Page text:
Reflections on the Lord Mayoral campaign

MLS alumna Sally Capp (BCom, LLB(Hons) 1991) was sworn in as Lord Mayor of Melbourne in May this year.

Dean Professor Pip Nicholson with Lord Mayor Sally Capp. Image: supplied.

Speaking at an MLS Alumni Seminar on Tuesday 17 July, the Lord Mayor reflected on her experience of the election campaign and the qualities she drew on to enter the race.

“The campaign was the most extraordinary experience,” the Lord Mayor said.

“I have never had a more intense three months in my life.

“I feel so grateful, honoured and privileged.”

The Lord Mayor, who is the first woman to be directly elected to the role, attributed her successful campaign to three “anchors”: independence, authenticity and substance.

“I want to represent the interest of all Melburnians and focus on good ideas and outcomes,” the Lord Mayor said.

“Being independent and authentic meant I could genuinely respond to, be passionate about and be concerned about the things happening around Melbourne.”

The Lord Mayor said independence and authenticity kept her focused throughout her campaign, while substance gave her a greater understanding of issues in the City of Melbourne.

“Substance was a source of strength because I could delve back into conversations or research to say, ‘Here is what other people have said and this is what the data tells us,’” she said.

“It’s about understanding issues in a deeper way so our solutions can actually be effective, achievable and relevant.”

The Lord Mayor decided not to align with a political party, believing this could compromise her authenticity and independence.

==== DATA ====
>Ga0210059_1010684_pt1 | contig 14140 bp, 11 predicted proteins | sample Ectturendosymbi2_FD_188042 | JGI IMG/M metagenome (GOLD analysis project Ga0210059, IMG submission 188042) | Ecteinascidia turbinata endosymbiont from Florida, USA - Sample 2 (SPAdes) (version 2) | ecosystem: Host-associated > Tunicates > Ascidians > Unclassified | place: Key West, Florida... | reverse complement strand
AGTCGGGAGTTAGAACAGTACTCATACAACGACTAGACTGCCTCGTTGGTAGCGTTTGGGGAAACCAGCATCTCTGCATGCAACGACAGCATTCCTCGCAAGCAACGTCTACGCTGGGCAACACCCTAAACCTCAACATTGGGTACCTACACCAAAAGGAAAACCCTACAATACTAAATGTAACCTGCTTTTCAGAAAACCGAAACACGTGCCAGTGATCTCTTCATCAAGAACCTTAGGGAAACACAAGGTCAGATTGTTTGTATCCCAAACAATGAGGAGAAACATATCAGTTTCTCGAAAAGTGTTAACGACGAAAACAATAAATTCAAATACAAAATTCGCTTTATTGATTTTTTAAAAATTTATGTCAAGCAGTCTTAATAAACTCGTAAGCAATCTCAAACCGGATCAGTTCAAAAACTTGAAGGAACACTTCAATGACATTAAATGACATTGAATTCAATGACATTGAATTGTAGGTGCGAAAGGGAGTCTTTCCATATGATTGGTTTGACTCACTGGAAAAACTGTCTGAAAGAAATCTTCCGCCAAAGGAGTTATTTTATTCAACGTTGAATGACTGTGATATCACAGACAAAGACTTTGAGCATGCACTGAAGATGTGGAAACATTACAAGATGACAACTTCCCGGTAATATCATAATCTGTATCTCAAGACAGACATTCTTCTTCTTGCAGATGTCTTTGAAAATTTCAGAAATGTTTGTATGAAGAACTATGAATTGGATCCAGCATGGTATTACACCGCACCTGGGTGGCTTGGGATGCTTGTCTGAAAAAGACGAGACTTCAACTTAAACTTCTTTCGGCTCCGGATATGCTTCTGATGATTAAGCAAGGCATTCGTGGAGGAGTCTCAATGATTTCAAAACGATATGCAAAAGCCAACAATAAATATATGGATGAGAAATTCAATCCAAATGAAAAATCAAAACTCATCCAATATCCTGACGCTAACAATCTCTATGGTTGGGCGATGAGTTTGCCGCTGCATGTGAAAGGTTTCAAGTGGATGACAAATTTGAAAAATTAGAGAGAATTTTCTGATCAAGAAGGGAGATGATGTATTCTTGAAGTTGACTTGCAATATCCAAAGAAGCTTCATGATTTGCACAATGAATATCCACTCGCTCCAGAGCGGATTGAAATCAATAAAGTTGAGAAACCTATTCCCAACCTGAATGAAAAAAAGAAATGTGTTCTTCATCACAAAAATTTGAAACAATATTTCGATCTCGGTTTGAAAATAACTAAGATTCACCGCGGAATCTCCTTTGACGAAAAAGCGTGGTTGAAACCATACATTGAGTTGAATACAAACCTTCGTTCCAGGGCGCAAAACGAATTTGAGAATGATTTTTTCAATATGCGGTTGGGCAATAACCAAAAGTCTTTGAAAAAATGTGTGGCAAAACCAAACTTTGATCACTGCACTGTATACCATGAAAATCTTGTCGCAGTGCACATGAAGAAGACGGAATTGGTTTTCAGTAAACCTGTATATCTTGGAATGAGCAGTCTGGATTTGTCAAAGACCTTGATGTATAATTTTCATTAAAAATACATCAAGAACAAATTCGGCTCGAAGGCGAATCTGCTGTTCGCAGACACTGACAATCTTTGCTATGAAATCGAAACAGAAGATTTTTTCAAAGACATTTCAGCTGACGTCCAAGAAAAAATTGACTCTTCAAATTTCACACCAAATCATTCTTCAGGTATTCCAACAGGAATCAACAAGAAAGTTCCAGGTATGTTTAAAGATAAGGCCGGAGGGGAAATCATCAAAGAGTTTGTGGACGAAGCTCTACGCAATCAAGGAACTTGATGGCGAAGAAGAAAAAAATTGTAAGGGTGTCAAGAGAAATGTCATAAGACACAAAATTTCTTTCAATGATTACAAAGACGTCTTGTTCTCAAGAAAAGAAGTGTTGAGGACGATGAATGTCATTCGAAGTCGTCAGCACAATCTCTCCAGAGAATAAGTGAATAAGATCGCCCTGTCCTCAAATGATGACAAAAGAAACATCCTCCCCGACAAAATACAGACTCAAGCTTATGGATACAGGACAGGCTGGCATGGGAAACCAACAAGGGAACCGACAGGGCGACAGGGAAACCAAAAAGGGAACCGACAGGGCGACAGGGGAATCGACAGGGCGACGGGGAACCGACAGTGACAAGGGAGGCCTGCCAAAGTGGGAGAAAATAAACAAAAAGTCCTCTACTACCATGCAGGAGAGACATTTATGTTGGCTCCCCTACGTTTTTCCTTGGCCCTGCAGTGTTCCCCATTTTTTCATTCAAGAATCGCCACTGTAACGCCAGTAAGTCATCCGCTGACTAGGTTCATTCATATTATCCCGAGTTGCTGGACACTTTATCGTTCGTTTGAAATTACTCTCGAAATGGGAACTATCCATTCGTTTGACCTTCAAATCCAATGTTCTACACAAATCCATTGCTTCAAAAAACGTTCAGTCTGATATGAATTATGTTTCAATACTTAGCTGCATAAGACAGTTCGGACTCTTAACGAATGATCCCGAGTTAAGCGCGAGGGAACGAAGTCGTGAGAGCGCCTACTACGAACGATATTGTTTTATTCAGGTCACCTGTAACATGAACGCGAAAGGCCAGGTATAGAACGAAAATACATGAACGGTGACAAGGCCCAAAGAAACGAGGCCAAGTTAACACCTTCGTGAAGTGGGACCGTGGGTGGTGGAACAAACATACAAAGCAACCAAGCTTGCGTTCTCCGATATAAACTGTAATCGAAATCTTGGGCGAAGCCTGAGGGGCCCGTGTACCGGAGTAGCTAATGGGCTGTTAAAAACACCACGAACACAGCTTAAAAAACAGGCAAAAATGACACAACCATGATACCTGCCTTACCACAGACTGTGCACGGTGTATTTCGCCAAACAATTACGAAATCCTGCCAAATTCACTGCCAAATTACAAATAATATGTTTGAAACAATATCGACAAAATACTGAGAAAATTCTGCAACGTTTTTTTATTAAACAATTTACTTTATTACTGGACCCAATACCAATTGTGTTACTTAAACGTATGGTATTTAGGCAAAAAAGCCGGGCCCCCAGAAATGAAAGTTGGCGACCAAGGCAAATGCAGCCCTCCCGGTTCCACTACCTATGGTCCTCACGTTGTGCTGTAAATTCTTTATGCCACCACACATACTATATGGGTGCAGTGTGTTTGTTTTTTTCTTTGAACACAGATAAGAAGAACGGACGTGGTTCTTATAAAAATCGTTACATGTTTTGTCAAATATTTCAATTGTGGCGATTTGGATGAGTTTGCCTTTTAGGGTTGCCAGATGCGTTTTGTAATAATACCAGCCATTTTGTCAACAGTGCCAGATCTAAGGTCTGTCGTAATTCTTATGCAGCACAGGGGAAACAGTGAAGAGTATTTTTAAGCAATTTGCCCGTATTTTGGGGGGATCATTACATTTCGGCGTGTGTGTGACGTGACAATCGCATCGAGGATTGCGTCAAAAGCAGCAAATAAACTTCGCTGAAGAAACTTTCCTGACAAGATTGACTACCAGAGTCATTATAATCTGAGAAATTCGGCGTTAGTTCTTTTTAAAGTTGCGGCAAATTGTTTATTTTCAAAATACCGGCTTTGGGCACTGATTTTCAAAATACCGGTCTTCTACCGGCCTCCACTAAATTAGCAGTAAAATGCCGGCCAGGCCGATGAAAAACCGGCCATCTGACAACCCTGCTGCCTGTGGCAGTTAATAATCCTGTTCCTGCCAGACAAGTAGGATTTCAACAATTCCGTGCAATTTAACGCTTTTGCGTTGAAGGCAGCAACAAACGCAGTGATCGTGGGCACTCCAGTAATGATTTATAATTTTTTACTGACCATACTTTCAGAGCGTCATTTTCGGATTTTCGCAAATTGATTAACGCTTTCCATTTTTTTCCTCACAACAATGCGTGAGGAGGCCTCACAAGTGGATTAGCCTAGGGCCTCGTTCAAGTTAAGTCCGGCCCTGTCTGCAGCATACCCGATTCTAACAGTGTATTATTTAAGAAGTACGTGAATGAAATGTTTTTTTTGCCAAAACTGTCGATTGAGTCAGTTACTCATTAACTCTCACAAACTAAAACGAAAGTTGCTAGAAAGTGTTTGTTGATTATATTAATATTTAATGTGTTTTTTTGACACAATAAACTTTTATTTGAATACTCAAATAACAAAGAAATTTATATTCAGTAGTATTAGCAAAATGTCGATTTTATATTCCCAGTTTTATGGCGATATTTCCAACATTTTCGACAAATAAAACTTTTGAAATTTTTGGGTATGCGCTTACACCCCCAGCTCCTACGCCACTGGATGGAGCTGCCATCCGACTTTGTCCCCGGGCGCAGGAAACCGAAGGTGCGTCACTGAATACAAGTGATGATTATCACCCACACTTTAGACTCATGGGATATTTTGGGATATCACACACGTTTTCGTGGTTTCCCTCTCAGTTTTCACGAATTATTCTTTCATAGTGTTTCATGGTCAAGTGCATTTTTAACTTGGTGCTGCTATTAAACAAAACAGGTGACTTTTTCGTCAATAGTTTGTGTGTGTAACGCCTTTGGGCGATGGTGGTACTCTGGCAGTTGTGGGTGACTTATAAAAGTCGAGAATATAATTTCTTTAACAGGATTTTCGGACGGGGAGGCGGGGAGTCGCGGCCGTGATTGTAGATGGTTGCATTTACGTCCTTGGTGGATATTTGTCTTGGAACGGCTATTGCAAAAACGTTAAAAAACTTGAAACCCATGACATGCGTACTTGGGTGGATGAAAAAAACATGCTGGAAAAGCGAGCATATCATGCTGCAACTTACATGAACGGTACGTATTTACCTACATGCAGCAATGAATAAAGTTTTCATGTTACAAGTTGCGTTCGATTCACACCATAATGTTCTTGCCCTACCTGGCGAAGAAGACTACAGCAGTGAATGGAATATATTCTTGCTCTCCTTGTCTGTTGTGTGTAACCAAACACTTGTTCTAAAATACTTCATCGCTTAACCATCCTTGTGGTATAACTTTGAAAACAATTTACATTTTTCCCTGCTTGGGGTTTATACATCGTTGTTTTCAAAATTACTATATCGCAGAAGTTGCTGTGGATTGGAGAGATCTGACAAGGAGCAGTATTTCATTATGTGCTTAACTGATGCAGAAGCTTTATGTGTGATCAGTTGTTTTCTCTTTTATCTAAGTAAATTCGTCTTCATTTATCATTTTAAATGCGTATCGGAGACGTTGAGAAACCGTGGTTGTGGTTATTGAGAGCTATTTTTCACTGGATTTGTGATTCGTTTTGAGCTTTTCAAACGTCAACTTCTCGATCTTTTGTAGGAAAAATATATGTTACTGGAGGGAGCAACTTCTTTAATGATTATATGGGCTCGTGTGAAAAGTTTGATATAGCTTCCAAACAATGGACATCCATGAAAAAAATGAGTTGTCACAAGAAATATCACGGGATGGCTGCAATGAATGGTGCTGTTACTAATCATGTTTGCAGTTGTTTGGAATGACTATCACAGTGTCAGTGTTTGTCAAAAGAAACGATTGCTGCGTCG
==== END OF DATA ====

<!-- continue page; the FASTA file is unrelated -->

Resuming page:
“I was asked by both of the major parties whether I would consider running with them and I said ‘no’,” the Lord Mayor said.

“I felt it was very important to be independent and work across all parties and levels of government.”

The Lord Mayor also decided not to negotiate on the direction of preferences with any other candidates, despite it possibly being the difference between winning and losing.

“The fact that I wanted to be independent and authentic meant, in the end, I didn’t do preferences,” the Lord Mayor said.

“When I realised what I was going to have to compromise to get other people to put me as their second preference, I was not willing to negotiate.”

Reflecting on her decision to run in the campaign, the Lord Mayor said finding the courage to put her hand up came from both her passion for the role and her willingness to accept that she might fail.

“I had passion and conviction about it being a serious role that deserves serious candidates,” she said.

“But I also have a very low fear of failure because, in my mind, even if you don’t achieve everything that you thought, as long as you have learnt something from an experience, you’ve come out ahead.

“It’s okay to fail, and that gives me the courage to put my hand up for things that other people may not.”

Casting her eyes ahead, the Lord Mayor believes the City will need a daring, collaborative attitude to take advantage of population growth.

“We want a Melbourne that is successful because of the growth,” she said.

“We need to create a community that has a boldness to its thinking and action to harness this opportunity.”

The Lord Mayor emphasised collaboration will be crucial for the City of Melbourne’s longer-term development.

“A big part my role is to lead our community to create a much brighter future,” she said.

“But the only way that we are going to be able to do that is if we all work together.”

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